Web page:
He was right and the only way I’ve found to get through it is to do research, which as a writer said at literary event the other day can be, “Research, bordering on procrastination.” And then it’s just a question of writing something, anything, as you can polish it.
And I guess the allure for me, is that I get to get some of the really weird stuff in my head out and into the world.
In recent years you’ve returned to acting in UK independent horror films, such as Hollower (dir. MJ Dixon), Book of Monsters (dir. Stewart Sparke), Borley Rectory (dir. Ashley Thorpe) and For We Are Many (Lawrie Brewster and Paddy Murphy). Do you have further roles in the pipeline?
There are a couple, but I’m waiting for them to be released before I can talk about them. I did do an interview for the extras on the Arrow Video release of the theatrical and director’s cuts of Nightbreed, which they’re releasing on 28th October, and which is available for pre-order. I believe this is the first UK release of the film since the VHS version back in the 1990’s.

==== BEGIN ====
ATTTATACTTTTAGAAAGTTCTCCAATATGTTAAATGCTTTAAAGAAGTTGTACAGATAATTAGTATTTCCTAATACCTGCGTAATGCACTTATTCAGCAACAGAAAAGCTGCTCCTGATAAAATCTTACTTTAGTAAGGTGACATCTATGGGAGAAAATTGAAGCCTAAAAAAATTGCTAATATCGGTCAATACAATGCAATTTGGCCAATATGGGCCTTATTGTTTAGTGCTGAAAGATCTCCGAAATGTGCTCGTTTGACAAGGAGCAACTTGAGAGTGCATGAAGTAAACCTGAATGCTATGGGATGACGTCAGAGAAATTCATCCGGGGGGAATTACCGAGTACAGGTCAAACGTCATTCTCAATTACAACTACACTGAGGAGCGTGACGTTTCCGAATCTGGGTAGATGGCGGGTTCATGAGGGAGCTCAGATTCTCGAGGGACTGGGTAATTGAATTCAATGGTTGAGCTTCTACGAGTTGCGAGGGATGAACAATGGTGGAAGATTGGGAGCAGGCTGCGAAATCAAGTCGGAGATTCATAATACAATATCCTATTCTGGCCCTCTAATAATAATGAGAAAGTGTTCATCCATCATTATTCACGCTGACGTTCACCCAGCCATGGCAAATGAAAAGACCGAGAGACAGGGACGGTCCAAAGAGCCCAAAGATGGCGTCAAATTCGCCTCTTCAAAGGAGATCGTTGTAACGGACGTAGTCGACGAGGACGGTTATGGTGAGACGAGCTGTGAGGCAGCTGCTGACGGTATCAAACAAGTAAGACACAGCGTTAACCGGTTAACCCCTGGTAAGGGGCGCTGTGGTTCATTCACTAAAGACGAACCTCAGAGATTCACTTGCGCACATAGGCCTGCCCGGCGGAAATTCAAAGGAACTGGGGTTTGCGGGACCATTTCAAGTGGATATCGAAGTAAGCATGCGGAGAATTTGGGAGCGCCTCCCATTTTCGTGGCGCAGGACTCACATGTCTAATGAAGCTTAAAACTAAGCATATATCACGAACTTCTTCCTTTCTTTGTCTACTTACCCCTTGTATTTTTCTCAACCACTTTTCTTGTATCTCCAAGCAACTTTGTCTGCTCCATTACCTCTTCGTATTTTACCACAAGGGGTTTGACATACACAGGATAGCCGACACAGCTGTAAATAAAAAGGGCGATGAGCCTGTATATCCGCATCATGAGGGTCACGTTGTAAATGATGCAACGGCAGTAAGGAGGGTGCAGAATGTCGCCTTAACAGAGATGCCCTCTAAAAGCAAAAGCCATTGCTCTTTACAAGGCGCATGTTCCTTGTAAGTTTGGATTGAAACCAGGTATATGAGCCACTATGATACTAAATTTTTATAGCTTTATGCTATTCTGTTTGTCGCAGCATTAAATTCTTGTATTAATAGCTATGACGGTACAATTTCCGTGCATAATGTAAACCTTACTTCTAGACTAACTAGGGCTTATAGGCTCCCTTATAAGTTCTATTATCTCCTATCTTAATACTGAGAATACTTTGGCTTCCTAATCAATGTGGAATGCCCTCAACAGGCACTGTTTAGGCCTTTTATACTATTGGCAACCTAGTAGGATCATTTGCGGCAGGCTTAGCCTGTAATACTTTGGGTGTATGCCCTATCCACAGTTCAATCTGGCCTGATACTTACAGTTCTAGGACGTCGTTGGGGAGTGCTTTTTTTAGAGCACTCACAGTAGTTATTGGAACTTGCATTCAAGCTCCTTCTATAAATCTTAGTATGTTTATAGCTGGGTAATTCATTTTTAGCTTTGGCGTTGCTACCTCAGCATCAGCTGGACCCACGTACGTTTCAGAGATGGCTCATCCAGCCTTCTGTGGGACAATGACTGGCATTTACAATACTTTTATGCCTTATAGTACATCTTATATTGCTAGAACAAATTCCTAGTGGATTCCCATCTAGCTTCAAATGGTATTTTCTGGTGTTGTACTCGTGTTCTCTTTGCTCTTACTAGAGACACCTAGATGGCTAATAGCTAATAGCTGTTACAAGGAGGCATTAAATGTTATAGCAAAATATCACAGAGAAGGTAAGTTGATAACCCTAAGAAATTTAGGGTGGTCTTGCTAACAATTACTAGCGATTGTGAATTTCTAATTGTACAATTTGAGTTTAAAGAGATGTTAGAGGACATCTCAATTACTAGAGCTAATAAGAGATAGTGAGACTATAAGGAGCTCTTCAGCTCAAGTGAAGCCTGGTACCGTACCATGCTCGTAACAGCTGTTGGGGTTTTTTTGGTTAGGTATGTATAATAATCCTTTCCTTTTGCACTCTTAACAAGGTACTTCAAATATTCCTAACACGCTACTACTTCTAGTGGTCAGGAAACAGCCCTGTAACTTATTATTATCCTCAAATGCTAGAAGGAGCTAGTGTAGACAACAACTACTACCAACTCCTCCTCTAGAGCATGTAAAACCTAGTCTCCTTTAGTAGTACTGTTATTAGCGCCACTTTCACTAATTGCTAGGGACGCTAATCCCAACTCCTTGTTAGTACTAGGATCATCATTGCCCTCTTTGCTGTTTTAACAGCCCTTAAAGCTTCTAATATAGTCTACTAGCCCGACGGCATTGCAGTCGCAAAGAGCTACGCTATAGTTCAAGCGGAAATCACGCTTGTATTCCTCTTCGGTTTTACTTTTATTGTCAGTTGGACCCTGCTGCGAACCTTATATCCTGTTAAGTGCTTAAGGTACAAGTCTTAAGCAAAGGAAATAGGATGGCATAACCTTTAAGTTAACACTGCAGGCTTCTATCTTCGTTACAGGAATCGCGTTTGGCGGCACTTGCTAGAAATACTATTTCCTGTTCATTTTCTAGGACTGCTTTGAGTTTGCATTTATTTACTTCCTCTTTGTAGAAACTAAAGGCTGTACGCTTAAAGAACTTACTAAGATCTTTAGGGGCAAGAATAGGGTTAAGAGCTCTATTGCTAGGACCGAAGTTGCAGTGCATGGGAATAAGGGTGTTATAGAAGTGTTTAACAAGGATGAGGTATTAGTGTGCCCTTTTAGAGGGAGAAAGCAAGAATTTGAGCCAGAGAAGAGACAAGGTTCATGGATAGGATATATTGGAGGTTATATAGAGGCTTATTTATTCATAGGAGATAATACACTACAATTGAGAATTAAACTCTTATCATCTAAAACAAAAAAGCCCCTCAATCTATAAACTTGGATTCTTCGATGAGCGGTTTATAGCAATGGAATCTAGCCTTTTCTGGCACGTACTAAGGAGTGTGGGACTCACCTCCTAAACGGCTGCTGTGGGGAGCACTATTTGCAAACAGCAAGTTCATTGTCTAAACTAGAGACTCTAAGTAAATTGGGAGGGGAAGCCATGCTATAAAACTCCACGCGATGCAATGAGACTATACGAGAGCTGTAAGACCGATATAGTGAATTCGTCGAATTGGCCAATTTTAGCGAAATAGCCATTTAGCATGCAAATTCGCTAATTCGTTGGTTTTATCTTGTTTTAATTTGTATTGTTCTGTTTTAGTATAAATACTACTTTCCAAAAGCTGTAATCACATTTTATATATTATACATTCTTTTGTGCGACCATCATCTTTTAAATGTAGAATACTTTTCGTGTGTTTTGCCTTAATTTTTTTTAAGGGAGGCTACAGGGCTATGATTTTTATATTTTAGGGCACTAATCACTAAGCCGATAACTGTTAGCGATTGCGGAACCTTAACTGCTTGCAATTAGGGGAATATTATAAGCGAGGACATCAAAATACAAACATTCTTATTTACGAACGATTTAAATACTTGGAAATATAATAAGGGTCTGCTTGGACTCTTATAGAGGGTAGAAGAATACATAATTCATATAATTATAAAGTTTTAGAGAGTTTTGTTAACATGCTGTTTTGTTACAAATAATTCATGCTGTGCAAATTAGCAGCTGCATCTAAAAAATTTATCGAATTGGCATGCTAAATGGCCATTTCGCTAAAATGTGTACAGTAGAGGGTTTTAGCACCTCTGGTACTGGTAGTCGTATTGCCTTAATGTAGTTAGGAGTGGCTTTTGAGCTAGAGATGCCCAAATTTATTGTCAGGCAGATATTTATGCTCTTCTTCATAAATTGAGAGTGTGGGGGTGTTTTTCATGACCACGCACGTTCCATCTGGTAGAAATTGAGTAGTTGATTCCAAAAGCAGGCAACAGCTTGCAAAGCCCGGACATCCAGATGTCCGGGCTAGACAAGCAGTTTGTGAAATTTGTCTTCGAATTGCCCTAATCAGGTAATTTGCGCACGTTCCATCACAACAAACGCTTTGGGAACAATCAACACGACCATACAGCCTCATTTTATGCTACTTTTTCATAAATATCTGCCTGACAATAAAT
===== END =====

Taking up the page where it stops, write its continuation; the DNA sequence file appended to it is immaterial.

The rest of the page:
Do you have any other plans for I AM MONSTERS! after its premiere at the London Horror Festival?
People have been very interested in the show and I’ve had enquiries about taking it to Liverpool and Las Vegas. Both of which would be really cool, as Liverpool is Clive’s home town and I’ve never been to Vegas.
Nicholas will be opening the London Horror Festival 2019 with his one-man show I AM MONSTERS!, from 8th to 10th October (7pm) at the Pleasance Theatre.
Tickets: 020 7609 1800